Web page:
State regulations limited harvest of female deer (does), while authorizing the shooting of male deer (bucks). Since one buck can inseminate many does, shooting bucks while protecting does was an effective way to increase the population.
Stricter enforcement of deer hunting laws had an impact, in part because it is easy to distinguish the sexes during the Fall hunting season because only bucks have antlers. Prohibiting or limiting the shooting of antlerless deer - does and young deer born the previous spring - while steering hunters towards bucks resulted in greater reproduction the following spring.
A substantial amount of the deer population increase after World War II was caused by the transformation of habitat. Young forests grew up on farms abandoned since the agricultural depression in the 1920's and the population migration to the cities during World War II. As the suburbs grew after the 1950's, deep woods and open farm fields were replaced by a patchwork of shrubs/small trees, intermixed with lawns.
Animals that needed unbroken blocks of woods, such as the pileated woodpecker and wood thrush, lost habitat. As a result, their populations dropped, but deer benefitted from the increase in "edge" habitat. The shrubs and young trees produced twigs and other food within four feet of the ground, accessible for browsing - in contrast to older forests, where new growth is concentrated at the top of trees and thus far out of reach from deer.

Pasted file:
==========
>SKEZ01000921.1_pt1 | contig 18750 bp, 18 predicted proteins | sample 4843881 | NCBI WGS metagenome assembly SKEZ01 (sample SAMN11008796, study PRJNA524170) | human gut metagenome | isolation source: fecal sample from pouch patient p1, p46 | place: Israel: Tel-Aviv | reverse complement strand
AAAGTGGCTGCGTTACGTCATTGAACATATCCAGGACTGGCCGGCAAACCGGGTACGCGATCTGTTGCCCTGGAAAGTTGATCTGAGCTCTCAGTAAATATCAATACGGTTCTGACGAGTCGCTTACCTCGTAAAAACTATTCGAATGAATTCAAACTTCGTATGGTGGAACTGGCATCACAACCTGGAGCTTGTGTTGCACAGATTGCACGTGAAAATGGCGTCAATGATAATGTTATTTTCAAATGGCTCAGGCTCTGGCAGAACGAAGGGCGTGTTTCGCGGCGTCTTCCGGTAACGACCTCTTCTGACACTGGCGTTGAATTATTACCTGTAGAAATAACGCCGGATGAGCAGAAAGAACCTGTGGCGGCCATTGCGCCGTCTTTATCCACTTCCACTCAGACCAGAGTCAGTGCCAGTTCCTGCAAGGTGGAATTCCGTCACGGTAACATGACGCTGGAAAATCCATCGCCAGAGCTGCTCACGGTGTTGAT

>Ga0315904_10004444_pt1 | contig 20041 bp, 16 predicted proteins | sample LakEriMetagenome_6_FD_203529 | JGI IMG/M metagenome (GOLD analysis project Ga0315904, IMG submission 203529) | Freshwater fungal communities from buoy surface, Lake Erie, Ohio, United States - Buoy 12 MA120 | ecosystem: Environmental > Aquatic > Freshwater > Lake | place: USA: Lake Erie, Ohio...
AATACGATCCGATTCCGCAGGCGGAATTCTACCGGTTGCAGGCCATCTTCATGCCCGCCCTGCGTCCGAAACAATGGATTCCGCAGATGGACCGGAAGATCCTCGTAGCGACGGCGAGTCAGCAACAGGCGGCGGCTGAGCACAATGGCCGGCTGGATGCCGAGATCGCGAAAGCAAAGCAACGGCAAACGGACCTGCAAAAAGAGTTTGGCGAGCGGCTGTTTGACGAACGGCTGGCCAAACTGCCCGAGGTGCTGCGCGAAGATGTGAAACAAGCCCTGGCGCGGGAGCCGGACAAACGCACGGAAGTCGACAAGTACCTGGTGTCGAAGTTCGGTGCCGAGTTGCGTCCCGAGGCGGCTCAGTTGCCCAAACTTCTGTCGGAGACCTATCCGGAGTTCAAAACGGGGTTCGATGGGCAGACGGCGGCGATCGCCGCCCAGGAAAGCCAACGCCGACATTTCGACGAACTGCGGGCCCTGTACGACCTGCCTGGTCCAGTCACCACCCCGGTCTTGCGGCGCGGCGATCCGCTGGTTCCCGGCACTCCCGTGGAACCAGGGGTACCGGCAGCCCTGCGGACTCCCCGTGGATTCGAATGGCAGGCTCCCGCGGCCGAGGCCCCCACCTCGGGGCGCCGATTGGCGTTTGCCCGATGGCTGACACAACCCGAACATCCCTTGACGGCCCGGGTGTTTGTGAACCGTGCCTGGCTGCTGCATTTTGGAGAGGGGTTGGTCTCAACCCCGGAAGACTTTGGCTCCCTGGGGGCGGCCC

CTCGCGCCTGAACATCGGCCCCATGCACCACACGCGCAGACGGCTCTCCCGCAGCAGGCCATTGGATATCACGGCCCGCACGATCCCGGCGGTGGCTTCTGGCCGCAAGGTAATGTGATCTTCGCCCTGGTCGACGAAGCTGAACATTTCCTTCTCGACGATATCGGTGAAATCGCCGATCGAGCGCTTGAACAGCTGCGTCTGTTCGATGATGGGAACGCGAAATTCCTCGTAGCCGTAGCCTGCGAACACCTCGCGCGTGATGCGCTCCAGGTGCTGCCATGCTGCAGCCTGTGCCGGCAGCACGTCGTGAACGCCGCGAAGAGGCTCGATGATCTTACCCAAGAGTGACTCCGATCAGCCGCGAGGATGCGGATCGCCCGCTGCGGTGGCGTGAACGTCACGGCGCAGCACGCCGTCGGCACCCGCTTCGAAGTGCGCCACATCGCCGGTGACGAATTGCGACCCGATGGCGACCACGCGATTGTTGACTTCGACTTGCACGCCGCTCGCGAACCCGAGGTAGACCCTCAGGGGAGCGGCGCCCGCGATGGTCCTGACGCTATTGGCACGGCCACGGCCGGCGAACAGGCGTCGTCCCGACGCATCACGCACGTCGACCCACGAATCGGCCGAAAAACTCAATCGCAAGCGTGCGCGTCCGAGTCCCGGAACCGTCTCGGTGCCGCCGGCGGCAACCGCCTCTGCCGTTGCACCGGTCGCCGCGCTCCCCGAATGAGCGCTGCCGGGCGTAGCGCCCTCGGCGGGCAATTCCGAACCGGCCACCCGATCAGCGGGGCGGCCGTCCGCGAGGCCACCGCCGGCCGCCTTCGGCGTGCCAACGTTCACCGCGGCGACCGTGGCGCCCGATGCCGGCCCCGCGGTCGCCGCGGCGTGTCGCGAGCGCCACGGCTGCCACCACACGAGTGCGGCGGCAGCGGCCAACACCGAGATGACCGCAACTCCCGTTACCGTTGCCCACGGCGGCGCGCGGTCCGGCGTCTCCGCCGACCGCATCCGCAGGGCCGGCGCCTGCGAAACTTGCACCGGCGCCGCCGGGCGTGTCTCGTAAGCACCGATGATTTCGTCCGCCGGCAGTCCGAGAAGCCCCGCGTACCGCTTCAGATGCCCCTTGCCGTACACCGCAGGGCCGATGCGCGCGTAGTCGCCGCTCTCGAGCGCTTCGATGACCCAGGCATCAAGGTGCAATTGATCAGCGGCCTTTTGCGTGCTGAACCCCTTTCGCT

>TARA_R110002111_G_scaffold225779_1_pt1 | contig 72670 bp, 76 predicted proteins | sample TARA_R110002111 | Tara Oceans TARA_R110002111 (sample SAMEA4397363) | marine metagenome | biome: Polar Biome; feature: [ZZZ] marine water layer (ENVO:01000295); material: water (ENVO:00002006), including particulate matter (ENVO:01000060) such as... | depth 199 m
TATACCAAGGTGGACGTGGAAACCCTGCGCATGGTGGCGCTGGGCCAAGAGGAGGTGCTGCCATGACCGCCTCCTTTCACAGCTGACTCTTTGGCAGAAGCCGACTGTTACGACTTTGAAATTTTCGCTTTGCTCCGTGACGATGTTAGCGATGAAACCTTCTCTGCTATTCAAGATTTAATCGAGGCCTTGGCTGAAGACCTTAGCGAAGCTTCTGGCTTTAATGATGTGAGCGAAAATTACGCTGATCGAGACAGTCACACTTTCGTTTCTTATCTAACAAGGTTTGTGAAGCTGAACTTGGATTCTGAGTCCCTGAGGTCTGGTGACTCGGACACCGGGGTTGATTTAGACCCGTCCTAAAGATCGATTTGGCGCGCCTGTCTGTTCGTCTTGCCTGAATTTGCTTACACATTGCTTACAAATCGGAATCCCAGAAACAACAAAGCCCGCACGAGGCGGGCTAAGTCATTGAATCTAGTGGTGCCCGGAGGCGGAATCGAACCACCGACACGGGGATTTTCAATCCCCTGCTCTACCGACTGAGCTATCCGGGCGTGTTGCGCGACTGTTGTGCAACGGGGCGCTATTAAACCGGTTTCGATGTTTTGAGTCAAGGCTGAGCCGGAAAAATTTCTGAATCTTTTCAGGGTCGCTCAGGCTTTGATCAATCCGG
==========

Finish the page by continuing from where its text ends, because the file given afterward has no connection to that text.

The creation of sheltered locations and the elimination of most predators, especially where leash laws for dogs were enforced, led to higher reproductive success by does. The human baby boom after World War II was accompanied by a parallel boom of fawns in the suburbs.
The increased deer in rural areas provided increased opportunitie for hunting, and that has been sufficient to keep deer populations in balance with the available habitat. Hunting pressure was far less in most suburban areas, where hunting was limited or banned in order to reduce the danger of stray shots hitting houses, cars, or people.
In the suburbs, low-growing vegetation has been eliminated by over-browsing. The impact on the habitat has been dramatic in places where the almost complete elimination of vegetation below four feet in height has eliminated any shelter for ground-nesting birds to raise their young. Without low-growing plants, the species diversity in the Eastern Deciduous Forest will collapse.